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House prices decline after mini-Budget shock - Halifax

Average property values have decreased for the third time in the past four months as Halifax warns of the end for rapid house price inflation.

The latest Halifax House Price Index for October showed average values were down 0.4% in October, following a 0.1% dip in September, to £292,598.

Annual growth also slowed from 9.8% to 8.3%.


Property price inflation weakened across all buyer types during October, with annual price growth among homemovers falling from 10.3% to 8.9%.

Annual growth for first-time buyers fell from 10.1% to 7.5%.

Kim Kinnaird, director of Halifax Mortgages, said: “Though the recent period of rapid house price inflation may now be at an end, it’s important to keep this is context, with average property prices rising more than £22,000 in the past 12 months, and by almost £60,000 or 25.7% over the past three years, which is significant. 

“While a post-pandemic slowdown was expected, there’s no doubt the housing market received a significant shock as a result of the mini-Budget which saw a sudden acceleration in mortgage rate increases. 

“While it is likely that those rates have peaked for now – following the reversal of previously announced fiscal measures – it appears that recent events have encouraged those with existing mortgages to look at their options, and some would-be homebuyers to take a pause.”

She said the rising cost of living coupled with already stretched mortgage affordability is expected to continue to weigh on activity levels, adding: “With tax rises and spending cuts expected in the Autumn Statement, economic headwinds point to a much slower period for house prices. 

“While certain longer-term, structural market factors which support higher house prices – like the shortage of available properties for sale – are likely to remain, how significantly prices might ultimately adjust will also be determined by the performance of the labour market.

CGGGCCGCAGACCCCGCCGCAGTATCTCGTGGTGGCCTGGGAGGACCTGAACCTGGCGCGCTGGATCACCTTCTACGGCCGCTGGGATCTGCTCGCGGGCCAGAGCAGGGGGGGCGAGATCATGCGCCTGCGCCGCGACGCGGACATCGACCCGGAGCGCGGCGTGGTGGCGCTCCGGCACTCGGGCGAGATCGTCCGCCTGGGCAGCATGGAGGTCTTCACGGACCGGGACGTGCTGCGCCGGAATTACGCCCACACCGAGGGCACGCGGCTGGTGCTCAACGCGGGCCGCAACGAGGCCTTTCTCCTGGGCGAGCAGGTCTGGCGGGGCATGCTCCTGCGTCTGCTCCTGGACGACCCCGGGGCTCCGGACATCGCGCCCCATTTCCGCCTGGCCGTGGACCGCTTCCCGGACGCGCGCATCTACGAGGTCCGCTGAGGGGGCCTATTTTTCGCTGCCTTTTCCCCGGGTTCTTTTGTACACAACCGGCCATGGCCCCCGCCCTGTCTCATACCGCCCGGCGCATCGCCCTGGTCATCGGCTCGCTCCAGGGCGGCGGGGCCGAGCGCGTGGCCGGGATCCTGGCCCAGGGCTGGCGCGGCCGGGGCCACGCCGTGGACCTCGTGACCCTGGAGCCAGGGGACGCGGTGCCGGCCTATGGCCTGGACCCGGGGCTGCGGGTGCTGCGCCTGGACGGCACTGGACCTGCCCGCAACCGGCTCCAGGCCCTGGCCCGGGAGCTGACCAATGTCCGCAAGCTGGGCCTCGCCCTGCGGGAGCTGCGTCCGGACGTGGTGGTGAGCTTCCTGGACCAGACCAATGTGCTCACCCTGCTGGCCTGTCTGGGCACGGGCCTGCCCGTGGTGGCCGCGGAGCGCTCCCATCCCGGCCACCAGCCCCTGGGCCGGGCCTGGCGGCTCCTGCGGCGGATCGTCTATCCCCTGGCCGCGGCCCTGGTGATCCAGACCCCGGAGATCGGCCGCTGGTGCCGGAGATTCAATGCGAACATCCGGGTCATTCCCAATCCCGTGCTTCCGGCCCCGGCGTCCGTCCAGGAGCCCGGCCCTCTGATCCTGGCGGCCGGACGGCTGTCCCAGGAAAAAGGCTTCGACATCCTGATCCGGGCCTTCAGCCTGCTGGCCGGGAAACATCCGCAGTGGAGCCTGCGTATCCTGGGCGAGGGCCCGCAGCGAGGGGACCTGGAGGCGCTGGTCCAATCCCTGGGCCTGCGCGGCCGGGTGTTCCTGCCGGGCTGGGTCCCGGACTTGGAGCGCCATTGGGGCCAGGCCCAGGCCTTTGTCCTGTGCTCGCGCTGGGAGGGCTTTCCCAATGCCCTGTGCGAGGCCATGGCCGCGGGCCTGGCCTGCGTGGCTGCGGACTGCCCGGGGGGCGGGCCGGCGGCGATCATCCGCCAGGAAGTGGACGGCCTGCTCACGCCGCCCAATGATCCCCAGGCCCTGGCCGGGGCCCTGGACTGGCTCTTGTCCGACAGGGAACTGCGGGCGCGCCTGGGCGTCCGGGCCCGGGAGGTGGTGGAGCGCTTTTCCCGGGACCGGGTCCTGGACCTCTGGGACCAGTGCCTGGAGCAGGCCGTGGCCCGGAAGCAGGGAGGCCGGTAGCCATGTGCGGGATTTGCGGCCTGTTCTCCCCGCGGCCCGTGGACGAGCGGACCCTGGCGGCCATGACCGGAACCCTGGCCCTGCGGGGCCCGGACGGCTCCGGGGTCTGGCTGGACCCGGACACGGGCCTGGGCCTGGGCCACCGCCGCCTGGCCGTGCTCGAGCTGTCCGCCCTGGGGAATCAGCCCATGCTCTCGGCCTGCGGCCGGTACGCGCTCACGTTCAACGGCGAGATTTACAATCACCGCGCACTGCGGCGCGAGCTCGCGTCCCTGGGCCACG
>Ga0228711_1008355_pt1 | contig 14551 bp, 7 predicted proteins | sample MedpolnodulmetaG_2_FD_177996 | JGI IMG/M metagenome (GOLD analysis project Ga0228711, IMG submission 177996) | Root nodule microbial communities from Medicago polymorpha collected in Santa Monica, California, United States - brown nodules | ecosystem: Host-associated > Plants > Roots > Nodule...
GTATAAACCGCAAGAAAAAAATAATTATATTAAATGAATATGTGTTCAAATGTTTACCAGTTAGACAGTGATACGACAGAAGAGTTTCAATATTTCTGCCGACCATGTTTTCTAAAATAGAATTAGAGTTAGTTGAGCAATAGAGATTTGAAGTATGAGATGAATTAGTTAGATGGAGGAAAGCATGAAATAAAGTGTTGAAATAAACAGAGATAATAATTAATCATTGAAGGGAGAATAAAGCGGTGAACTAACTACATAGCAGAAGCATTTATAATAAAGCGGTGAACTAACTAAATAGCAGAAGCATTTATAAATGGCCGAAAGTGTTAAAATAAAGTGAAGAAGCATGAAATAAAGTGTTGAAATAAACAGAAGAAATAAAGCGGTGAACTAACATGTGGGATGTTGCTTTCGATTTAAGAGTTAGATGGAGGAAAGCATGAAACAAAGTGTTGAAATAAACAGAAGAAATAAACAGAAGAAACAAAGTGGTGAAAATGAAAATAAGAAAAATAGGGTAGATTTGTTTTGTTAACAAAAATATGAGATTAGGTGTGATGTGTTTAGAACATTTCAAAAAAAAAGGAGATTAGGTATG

“Currently joblessness remains historically low, but with growing expectations of the UK entering a recession, unemployment is expected to rise. Whilst it may not spike to the same extent as seen in previous downturns, history tells us that how this picture develops in the coming months will be a key determinant of house price performance into next year and beyond.”

Commenting on the data, Tom Bill, head of UK residential research at Knight Frank, said: “There was a sharp intake of breath in the UK housing market last month due to the impact of the mini-Budget but that doesn’t mean prices are now on a steeper downwards trajectory.

“We expect mortgage rates to calm down in the short-term as financial markets respond to the new government but it’s a fair assumption that house prices have peaked following growth of more than 20% during the pandemic.

“After 13 years of ultra-low borrowing costs, anyone buying a house or re-mortgaging will recognise the ground has shifted, which is the reason we expect prices to fall back to the level they were at in summer 2021.”

Nathan Emerson, chief executive of agency trade body Propertymark, took a slightly more positive view on the figures.

He said: “The latest Halifax House Price Index continues to show a fall away in house prices which, alongside additional help from the new higher Stamp Duty threshold, will now see the purchasing power of first-time and other homebuyers improved.

“There are also more homes for sale coming to the market which is providing buyers with a greater choice. This will therefore mean they can be more level-headed with the offers they're putting forward which will naturally see a softening in prices being achieved over the next few months.”


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